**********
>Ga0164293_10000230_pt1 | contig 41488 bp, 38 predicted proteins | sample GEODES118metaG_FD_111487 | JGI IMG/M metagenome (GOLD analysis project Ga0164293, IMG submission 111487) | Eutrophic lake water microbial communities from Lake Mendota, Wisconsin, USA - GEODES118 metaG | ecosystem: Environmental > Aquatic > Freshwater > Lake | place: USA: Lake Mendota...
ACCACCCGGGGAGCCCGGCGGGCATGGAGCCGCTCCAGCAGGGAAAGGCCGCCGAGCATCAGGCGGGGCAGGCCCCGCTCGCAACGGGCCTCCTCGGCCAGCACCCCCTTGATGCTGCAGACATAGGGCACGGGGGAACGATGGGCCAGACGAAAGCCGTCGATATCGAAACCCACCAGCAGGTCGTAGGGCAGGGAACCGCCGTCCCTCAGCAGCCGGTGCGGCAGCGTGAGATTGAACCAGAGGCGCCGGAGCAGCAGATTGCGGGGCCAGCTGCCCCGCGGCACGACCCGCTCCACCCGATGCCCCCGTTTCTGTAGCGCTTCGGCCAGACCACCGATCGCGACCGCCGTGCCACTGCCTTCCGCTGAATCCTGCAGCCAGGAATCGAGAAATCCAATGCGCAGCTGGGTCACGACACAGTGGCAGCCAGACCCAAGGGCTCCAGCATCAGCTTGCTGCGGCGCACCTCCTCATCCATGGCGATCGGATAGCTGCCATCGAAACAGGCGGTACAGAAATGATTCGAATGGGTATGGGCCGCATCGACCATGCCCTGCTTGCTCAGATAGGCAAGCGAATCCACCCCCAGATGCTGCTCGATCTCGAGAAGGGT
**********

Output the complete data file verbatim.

>Ga0164293_10000230_pt1 | contig 41488 bp, 38 predicted proteins | sample GEODES118metaG_FD_111487 | JGI IMG/M metagenome (GOLD analysis project Ga0164293, IMG submission 111487) | Eutrophic lake water microbial communities from Lake Mendota, Wisconsin, USA - GEODES118 metaG | ecosystem: Environmental > Aquatic > Freshwater > Lake | place: USA: Lake Mendota...
ACCACCCGGGGAGCCCGGCGGGCATGGAGCCGCTCCAGCAGGGAAAGGCCGCCGAGCATCAGGCGGGGCAGGCCCCGCTCGCAACGGGCCTCCTCGGCCAGCACCCCCTTGATGCTGCAGACATAGGGCACGGGGGAACGATGGGCCAGACGAAAGCCGTCGATATCGAAACCCACCAGCAGGTCGTAGGGCAGGGAACCGCCGTCCCTCAGCAGCCGGTGCGGCAGCGTGAGATTGAACCAGAGGCGCCGGAGCAGCAGATTGCGGGGCCAGCTGCCCCGCGGCACGACCCGCTCCACCCGATGCCCCCGTTTCTGTAGCGCTTCGGCCAGACCACCGATCGCGACCGCCGTGCCACTGCCTTCCGCTGAATCCTGCAGCCAGGAATCGAGAAATCCAATGCGCAGCTGGGTCACGACACAGTGGCAGCCAGACCCAAGGGCTCCAGCATCAGCTTGCTGCGGCGCACCTCCTCATCCATGGCGATCGGATAGCTGCCATCGAAACAGGCGGTACAGAAATGATTCGAATGGGTATGGGCCGCATCGACCATGCCCTGCTTGCTCAGATAGGCAAGCGAATCCACCCCCAGATGCTGCTCGATCTCGAGAAGGGT